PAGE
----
If you feel that you have suffered a detriment for making a genuine complaint under this policy, we will address the matter through the disciplinary or grievance policy, if necessary. 

We will tackle issues of misconduct through our disciplinary procedure, if necessary, in addition to any appropriate external measures. 

This policy also covers the actions of third parties such as suppliers, service providers, and clients, as well as our staff. If you are concerned about a third party, please also raise them with us before approaching anyone else. 

2. Different Types of Concerns

The Whistleblowing Policy is intended to cover serious concerns that fall outside the scope of other Charity policies. As stated in the Public Interest Disclosure Act 1998 the disclosure must, in the reasonable belief of the individual making the disclosure, show that one or more of the following events has happened, is happening or is likely to happen and that it is in the public interest to make the disclosure:

  • A criminal offence 
  • Failure to comply with any legal obligation 
  • Miscarriage of justice 
  • Danger to health & safety of any individual 
  • Risk or actual danger to the environment, or,
  • Deliberate concealment of any of any of the above. 

This list is neither exclusive nor exhaustive and there may be other serious public interest concerns which come under this policy.

Our employees may be the first to spot anything that is seriously wrong within the Charity.  However, some might not say anything because they think this would be disloyal, or they might be worried that their suspicions are not justified.  They may also be worried that they or someone else may be victimised as a result.

Our brand is built on trust and we aspire to be an employer of choice, to protect our brand and ensure that we can create a warm and welcoming environment. We encourage all stakeholders to report concerns they may have so appropriate action may be taken.

3. Raising a Concern

The earlier you raise a concern, the easier it will probably be to take effective action.

You should first raise your concern with your immediate supervisor or line manager.  You may do so in writing or in person.

If you feel that it is not appropriate to raise your concern with your supervisor or line manager (because they are suspected of involvement in the alleged wrongdoing or for any other material reason) then you should raise it directly with either a member of HR or an appropriate senior leader for further advice.

If you would prefer not to discuss your concerns with your supervisor or line manager, HR or an appropriate senior leader, or you consider that your concerns are extremely serious, you should write to the Chief Executive or the Chair of the Board of Trustees explaining that you are raising your concerns as part of Central YMCA’s whistleblowing policy and procedure. Please set out all key facts, including names of those involved and all relevant dates.

If your concern or allegation can be handled under any other procedure or policy, we will pass it on to the relevant person and we will let you know.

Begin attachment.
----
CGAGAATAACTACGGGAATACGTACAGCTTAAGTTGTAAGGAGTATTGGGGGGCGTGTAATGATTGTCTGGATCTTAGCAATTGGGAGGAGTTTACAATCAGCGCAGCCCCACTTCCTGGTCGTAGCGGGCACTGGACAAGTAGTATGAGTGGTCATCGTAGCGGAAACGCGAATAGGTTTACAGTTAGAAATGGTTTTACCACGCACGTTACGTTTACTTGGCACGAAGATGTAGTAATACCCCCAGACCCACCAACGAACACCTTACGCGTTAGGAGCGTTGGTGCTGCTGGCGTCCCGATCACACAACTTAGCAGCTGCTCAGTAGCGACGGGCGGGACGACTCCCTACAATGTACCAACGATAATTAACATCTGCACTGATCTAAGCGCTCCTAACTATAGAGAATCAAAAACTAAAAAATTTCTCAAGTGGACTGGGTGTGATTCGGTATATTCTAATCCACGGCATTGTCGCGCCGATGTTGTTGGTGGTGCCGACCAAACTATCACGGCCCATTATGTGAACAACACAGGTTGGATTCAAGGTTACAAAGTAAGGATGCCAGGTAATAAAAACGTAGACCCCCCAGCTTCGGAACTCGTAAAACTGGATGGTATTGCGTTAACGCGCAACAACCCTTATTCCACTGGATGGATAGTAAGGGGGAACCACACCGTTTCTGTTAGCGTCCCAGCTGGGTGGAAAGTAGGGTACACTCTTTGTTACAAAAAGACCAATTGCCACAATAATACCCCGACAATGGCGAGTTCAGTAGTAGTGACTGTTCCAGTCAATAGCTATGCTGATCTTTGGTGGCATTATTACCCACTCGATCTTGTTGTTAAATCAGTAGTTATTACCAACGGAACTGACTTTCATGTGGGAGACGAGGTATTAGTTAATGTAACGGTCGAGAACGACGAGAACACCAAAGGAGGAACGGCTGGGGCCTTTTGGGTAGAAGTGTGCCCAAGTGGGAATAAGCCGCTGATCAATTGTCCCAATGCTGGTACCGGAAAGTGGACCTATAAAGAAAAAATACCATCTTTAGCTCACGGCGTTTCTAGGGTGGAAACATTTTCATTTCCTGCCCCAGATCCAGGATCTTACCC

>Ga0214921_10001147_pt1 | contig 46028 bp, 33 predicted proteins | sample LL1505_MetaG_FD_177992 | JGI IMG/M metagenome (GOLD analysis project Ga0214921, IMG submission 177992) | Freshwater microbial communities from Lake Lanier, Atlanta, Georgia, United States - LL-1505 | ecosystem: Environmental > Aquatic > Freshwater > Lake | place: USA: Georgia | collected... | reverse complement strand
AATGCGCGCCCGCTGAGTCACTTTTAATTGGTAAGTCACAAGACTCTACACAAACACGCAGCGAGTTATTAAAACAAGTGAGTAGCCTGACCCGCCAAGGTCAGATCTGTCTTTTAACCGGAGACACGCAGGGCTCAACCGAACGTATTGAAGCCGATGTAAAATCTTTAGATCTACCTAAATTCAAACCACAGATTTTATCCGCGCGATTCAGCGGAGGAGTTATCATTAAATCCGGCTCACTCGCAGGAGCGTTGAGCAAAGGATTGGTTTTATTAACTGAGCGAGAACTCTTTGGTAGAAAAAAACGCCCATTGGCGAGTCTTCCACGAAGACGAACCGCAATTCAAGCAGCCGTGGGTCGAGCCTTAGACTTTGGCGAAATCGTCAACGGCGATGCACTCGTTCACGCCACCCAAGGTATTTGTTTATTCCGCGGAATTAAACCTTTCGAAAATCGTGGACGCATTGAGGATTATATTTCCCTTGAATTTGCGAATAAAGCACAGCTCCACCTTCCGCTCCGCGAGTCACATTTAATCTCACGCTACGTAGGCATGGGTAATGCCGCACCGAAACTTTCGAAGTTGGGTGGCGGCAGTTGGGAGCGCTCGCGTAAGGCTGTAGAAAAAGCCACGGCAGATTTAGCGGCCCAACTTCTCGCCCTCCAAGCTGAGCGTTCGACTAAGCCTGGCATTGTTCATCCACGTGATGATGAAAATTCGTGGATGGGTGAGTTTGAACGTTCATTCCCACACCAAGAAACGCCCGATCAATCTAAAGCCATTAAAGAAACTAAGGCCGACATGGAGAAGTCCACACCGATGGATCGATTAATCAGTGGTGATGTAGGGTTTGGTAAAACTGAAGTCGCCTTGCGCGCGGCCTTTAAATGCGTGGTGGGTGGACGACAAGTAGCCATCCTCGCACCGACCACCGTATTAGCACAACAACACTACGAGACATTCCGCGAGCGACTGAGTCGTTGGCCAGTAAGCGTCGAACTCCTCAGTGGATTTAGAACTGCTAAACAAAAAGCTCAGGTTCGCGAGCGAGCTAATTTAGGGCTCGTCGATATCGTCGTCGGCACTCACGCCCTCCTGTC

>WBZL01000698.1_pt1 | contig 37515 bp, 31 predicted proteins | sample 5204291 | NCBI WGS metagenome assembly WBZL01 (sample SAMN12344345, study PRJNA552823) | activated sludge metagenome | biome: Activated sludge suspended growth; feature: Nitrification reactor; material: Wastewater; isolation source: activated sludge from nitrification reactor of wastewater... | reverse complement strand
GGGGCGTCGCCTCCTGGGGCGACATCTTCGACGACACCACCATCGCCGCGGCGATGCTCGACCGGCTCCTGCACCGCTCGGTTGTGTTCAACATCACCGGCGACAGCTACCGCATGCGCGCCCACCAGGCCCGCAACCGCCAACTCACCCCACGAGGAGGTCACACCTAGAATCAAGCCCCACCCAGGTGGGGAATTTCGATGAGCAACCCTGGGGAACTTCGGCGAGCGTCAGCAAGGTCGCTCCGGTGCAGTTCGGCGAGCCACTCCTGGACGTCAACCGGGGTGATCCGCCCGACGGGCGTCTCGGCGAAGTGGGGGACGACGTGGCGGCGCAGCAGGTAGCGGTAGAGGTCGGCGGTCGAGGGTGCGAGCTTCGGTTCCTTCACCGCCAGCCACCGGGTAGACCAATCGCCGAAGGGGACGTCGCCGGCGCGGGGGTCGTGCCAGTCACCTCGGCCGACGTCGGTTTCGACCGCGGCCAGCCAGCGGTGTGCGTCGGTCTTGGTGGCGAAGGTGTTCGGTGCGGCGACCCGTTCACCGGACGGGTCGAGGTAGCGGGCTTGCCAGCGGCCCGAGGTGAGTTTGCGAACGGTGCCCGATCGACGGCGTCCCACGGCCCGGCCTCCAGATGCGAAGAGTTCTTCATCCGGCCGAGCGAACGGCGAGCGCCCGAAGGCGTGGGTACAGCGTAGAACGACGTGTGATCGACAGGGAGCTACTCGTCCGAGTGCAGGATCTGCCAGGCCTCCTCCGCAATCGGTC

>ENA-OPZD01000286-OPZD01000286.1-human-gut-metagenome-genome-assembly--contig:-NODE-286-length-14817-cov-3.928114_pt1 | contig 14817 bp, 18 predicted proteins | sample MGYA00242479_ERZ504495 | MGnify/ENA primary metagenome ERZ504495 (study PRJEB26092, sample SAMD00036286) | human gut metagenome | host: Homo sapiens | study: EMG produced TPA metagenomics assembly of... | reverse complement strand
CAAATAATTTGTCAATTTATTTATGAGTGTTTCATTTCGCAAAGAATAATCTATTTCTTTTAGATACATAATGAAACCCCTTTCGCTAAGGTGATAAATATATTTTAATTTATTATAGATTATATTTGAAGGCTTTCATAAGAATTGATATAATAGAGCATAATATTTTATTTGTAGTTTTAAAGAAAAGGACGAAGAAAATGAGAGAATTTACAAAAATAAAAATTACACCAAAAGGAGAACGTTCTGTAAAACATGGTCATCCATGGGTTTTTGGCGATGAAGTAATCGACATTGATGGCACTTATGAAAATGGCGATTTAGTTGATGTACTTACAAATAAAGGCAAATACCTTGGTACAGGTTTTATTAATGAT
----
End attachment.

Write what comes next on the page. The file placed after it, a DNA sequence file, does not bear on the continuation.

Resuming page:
We will aim to keep you informed of the progress of the investigation and its likely timescale.  However, sometimes the need for confidentiality may prevent us giving you specific details of the investigation or any disciplinary action taken as a result.  You should treat any information about the investigation as confidential.

Although in most cases you should not find it necessary to alert anyone externally, the law recognises that in some situations it may be appropriate for you to report your concerns to a third party, where you believe the concern mainly relates to the conduct of the Charity’s senior management or something that is their legal responsibility.  We strongly encourage you to report such concerns internally first. You should only approach an external prescribed person or body (such as the Health and Safety Executive or the Pensions Regulator) if you believe your concern has not been taken seriously or the wrongdoing is continuing. A full list of prescribed people and bodies can be found on the GOV.UK website.

Personal grievances are not covered by whistleblowing legislation, unless they are in the public interest and cover the areas of wrongdoing mentioned in section 2.

If you make an allegation which you know to be untrue, this could result in disciplinary measures being taken against you.

4. Confidentiality and Anonymous Allegations

We encourage you to make an allegation openly and we actively discourage anonymous whistleblowing. Concerns raised anonymously tend to be far less effective and it is not always easy to manage and investigate anonymous reports, especially if we do not have enough information and are unable to ask you for clarification for further details. We may struggle to clarify and find evidence to support your allegations and/or reach an informed conclusion. In these circumstances, we risk missing evidence or opportunities to gather important supporting information, or identify helpful witnesses, because we may simply be unaware of their existence, in spite of our best efforts to uncover them.

If you prefer to keep your identity anonymous, we will do all that we can to ensure that you retain your anonymity, and the confidentiality of your concerns, as far as possible. If we need to disclose your identity to others as part of the investigation, we will always discuss with you beforehand the reasons why we think it necessary to identify you.

We will protect you from reprisals, and you can read more about how we do this and what rights you have in section 7.

5. Investigation

The way in which concerns are dealt with will depend on what it involves.